A sex education website complete with a 47-page “sextionary” has been taken off the internet after complaints from Christian groups arguing the site was “dangerous and degrading.”
The landing page for the website, Respect Yourself, states it is “currently under review.” The controversial site was initially set up by the National Health Service and the Warwickshire County Council.
In addition to featuring a glossary of sexually explicit terms, slang words to describe genitalia, and a question-and-answer section covering a slew of sexual acts, the website included photos, showing users “pleasure zones” on the male and female bodies, and contained content encouraging promiscuity — even telling girls how to safely engage sexually with a stranger.
“If you are on a girls’ holiday and make the decision to sleep with someone you’ve just met — for safety’s sake, take them back to your place, where you know your friends are only in the next room,” the website stated.
It even suggested it is OK for children to have sex at ages younger than 16, though the site did pay lip service, as The Telegraph reported in 2012, to the legal age of consent.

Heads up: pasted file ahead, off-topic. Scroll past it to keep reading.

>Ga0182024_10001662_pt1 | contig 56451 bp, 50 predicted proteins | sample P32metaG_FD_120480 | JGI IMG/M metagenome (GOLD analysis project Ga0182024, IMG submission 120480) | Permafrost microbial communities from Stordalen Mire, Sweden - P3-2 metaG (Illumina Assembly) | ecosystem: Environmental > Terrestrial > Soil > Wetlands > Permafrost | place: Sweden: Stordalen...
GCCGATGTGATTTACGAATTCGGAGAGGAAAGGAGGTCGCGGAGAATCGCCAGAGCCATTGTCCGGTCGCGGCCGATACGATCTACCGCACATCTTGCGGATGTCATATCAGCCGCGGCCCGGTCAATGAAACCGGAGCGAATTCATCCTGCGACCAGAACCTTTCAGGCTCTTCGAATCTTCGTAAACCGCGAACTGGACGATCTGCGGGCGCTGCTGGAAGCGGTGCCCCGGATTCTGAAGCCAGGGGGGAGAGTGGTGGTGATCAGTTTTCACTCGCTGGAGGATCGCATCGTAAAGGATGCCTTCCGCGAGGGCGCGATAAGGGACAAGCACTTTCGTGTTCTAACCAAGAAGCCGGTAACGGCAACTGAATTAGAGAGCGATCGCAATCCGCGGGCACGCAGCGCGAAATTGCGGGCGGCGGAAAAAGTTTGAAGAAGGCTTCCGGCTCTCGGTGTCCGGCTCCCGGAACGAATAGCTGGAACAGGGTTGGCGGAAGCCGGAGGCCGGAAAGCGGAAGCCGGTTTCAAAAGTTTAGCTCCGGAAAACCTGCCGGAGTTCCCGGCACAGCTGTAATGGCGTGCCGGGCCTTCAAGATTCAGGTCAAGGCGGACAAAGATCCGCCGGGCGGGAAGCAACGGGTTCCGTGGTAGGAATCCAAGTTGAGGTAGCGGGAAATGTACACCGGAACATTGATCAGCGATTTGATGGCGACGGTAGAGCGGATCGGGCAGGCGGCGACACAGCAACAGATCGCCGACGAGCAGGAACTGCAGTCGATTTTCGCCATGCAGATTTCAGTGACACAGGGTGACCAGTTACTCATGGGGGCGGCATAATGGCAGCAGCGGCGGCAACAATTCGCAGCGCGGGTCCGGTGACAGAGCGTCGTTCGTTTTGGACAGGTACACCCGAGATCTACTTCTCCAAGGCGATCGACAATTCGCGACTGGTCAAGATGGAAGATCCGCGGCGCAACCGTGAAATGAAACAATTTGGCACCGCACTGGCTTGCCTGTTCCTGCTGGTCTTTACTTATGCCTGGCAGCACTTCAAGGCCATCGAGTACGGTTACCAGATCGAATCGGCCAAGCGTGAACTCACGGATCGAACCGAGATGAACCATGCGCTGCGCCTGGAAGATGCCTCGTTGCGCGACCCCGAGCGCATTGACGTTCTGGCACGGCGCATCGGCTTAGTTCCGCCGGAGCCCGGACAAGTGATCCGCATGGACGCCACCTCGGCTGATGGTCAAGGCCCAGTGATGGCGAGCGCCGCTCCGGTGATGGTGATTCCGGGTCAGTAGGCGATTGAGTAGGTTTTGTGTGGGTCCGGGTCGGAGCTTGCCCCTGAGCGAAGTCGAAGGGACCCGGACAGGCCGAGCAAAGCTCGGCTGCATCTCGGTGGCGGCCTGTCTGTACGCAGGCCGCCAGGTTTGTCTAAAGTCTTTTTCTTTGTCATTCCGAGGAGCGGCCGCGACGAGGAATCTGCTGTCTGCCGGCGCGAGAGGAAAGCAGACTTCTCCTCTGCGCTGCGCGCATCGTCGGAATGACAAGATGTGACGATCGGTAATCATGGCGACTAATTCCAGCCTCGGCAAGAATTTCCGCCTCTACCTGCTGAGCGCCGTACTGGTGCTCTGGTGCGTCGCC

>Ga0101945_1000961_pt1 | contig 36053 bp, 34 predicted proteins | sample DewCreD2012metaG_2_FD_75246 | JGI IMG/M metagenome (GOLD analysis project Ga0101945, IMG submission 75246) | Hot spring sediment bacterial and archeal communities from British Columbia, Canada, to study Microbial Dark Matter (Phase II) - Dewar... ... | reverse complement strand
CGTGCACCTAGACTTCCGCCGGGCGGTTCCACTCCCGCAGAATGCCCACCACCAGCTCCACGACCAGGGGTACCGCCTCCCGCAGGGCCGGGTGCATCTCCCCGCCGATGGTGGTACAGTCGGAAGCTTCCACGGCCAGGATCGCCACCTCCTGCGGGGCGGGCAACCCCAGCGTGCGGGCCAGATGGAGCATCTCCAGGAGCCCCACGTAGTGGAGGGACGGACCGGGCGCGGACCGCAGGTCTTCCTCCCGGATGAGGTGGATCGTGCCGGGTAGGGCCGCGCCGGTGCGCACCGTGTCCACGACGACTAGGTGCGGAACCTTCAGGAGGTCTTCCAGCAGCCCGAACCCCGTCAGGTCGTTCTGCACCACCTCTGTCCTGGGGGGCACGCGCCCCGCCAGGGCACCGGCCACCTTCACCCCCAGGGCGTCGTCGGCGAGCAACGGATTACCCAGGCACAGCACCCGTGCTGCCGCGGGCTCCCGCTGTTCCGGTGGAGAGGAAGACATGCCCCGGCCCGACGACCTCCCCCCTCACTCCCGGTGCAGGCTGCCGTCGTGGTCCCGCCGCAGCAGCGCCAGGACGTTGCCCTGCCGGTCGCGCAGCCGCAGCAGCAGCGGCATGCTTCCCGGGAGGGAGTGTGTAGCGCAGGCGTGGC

“The law says you are not old enough to decide for yourself until you are 16 — as this is the age the law sees us as being mature enough to decide,” the website stated in response to a question about children younger than 16 eager to engage sexually. “You are the only one who knows when you are ready. Some are ready before, some not till much later.”
Following a series of complaints, the Warwickshire County Council finally decided this week to pull the website down.
Simon Calvert, deputy director of The Christian Institute, said of the website: “Respect seems to be the last thing on the minds of the people responsible for this appalling material.”
“Young people deserve to be treated with dignity, not spoken down to as if they have no self-control or moral compass,” he continued. “Compiling an A-to-Z that includes some of the most dangerous and degrading sexual practices imaginable and presenting them all to young people as equally valid and healthy is profoundly irresponsible.”
And Norman Wells, director of the Family Education Trust, argued the site “pretty much tells young people they can engage in sexual activity whenever they feel ready, regardless of what the law says.”
“Parents throughout the region will be appalled that health professionals have supported the development of a resource that condones sexual experimentation by young people and uses crude and sometimes even foul language,” he added. “This is a grossly irresponsible website and a complete misuse of taxpayers’ hard-earned cash.”